And the streak continues. Despite subpar performances from their ensemble cast, the Los Angeles Lakers rode the coattails of Kobe Bryant and Pau Gasol into a 102-84 victory over the New Orleans Hornets.
Behind Bryant’s 30 points and Gasol’s monster stat-line of 23 points, 16 rebounds, and 4 blocks, the Lakers easily dismanteled what was left of an undermanned Hornets team.
Three days ago, Hornets forward and former All-Star David West tore his ACL in a victory over the Utah Jazz. Without their leading scorer and rebounder, it seemed as if the Hornets would be hard-pressed to replace the production needed to contend for a playoff spot.
Well, that wasn’t a smart assumption. People must have forgotten a man named Carl Landry, who dropped a casual line of 24 points, 10 rebounds and a block on 8-for-16 shooting (including 8-for-9 from the free-throw line) against LA’s imposing frontline.
Nevertheless, L.A. prevailed.
The advantage for L.A. ultimately was their size and length (their advantage against basically every team), which despite not showing in the box score, definitely proved the difference maker.
The 6-foot-10 Emeka Okafor, 6-foot-9 Landry and 7-foot Aaron Gray were no match for L.A.’s big men down low. Gasol obviously had his way against the undersized Hornets, but Andrew Bynum also controlled the paint in his foul-plagued stint. Lamar Odom’s numbers weren’t impressive, but he was a +14 off the pine (in terms of +/-).
Bryant had another poor shooting night (11-for-25), but was aggressive offensively, getting to the free-line eight times and creating for his teammates. Gasol, who was forced to step up due to foul trouble to Bynum and Odom, had his most complete game in over a month. Derek Fisher struggled with his shot (1-for-8), but lead the team in +/- with +26 and made his normal impact on the game.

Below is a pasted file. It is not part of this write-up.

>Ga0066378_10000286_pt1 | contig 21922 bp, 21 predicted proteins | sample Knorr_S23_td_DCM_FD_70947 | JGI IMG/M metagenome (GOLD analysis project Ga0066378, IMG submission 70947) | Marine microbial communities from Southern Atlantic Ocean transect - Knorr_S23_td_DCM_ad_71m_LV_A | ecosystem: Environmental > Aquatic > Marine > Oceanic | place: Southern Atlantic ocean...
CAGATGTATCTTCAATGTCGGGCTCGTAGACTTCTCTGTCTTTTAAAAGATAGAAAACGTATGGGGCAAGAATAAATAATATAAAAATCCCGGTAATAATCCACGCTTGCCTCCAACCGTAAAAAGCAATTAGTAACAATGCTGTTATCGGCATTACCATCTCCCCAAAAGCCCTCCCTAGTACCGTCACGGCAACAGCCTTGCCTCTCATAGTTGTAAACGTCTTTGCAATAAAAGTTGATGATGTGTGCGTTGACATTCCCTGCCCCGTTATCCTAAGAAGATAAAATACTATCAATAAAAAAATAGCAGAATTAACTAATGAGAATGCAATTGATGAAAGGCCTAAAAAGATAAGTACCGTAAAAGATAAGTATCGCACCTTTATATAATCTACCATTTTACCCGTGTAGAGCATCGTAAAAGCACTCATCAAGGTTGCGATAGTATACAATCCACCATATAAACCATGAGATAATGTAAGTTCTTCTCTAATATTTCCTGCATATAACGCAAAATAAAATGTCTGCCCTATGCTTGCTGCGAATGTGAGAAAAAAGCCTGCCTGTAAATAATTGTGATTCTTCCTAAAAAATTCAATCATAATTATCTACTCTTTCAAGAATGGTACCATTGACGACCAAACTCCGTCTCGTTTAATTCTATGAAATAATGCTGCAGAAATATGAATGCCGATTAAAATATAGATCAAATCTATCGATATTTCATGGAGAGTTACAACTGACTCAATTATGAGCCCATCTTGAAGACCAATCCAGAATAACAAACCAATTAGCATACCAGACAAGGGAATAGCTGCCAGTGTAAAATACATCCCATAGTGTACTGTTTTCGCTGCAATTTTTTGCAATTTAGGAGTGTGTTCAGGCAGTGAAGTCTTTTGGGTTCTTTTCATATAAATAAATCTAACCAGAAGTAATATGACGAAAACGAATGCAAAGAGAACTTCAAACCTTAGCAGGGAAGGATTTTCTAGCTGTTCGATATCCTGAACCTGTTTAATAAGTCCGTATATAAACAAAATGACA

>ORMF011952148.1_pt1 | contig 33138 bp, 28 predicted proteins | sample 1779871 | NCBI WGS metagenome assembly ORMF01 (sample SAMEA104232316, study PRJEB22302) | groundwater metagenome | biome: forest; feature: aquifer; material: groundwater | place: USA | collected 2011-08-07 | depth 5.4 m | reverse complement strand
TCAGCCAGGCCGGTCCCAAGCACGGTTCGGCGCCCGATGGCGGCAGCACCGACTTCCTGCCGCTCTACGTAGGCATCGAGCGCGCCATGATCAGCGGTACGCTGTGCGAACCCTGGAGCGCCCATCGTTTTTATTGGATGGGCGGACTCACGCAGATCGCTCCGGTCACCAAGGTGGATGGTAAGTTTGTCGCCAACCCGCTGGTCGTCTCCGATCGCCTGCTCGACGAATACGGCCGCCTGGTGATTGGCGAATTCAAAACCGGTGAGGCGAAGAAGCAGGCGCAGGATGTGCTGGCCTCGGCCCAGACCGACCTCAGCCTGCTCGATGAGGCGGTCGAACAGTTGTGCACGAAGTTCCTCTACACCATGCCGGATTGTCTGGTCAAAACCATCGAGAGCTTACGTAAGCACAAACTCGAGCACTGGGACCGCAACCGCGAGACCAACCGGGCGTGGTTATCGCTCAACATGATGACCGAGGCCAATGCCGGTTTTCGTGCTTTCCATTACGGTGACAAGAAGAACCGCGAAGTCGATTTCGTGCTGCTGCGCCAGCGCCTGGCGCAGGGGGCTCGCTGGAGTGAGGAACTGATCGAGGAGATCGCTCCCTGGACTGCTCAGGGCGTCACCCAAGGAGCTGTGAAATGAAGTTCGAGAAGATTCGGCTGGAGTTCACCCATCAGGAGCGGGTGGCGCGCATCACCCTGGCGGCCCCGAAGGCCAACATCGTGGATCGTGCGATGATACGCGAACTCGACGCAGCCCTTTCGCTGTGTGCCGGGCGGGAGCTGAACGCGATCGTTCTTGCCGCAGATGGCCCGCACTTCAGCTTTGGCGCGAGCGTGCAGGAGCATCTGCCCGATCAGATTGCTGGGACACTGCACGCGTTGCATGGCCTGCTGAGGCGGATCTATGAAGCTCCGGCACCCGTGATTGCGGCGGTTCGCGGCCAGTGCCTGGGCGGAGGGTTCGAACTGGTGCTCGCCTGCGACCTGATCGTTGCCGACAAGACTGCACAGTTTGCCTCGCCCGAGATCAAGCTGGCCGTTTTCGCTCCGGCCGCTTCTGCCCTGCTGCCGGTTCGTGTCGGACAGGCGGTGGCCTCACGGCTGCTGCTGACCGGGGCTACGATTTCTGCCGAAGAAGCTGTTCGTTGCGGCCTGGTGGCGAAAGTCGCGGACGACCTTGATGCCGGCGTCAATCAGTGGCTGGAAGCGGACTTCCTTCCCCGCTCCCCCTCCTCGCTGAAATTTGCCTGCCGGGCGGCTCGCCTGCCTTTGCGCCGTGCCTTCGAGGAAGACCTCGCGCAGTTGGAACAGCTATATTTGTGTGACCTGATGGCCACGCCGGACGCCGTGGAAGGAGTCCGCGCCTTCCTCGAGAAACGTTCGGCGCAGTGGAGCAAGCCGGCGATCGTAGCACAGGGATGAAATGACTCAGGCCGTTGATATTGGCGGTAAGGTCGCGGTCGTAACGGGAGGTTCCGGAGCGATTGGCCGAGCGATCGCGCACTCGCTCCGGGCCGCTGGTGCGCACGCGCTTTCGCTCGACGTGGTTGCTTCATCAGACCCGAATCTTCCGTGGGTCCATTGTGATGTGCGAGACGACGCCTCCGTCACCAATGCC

Despite Bryant and Gasol’s offensive excellence, L.A.’s bench struggled yet again. Their bench combined for only 23 points, mainly behind the numbers of Odom and Shannon Brown (combined 16 points). Matt Barnes and Steve Blake struggled mightily, and Luke Walton and Joe Smith didn’t contribute much in their short cameos.
With that being said, the Lakers’ true offensive struggles came from beyond the arc, where they 3-for-17 (17.6%). Bryant led the charge, going 1-for-6 from downtown.
On the contrary to L.A.’s offensive struggles, was their defensive dominance. The LakeShow held Marco Belinelli to 4-for-16 shooting (9 points), Trevor Ariza to 2-for-7 shooting (4 points), and most importantly, Hornets’ superstar Chris Paul to 4-for-10 shooting (10 points and 9 assists).
Additionally, the Lakers held the Hornets to under 85 points, marking the 7th time they’ve done so during this stretch of 15 wins in 16 games. If L.A. continues to defend like this, their offense can struggle as much as it wants (not really).
The Lakers moved to 53-20 on the season, and with a Spurs’ loss moved to within 4 games of first place. Although their chances of catching the Spurs for 1st place are slim, L.A. still plays San Antonio once in L.A., and appears to have an easier schedule down the stretch.
On the other hand, the Hornets drop to 42-32, one game ahead of the Memphis Grizzlies for the 7th seed (who ironically beat the Spurs tonight).
As of right now, these two teams would be facing off in the first round of the playoffs. If tonight’s game is any indication, the series may be over before it even started.
Topics: Aaron Gray, Andrew Bynum, Carl Landry, Chris Paul, David West, Derek Fisher, Emeka Okafor, Joe Smith, Kobe Bryant, Lamar Odom, Los Angeles Lakers, Luke Walton, Marco Belinelli, Matt Barnes, Pau Gasol, Shannon Brown, Steve Blake, Trevor Ariza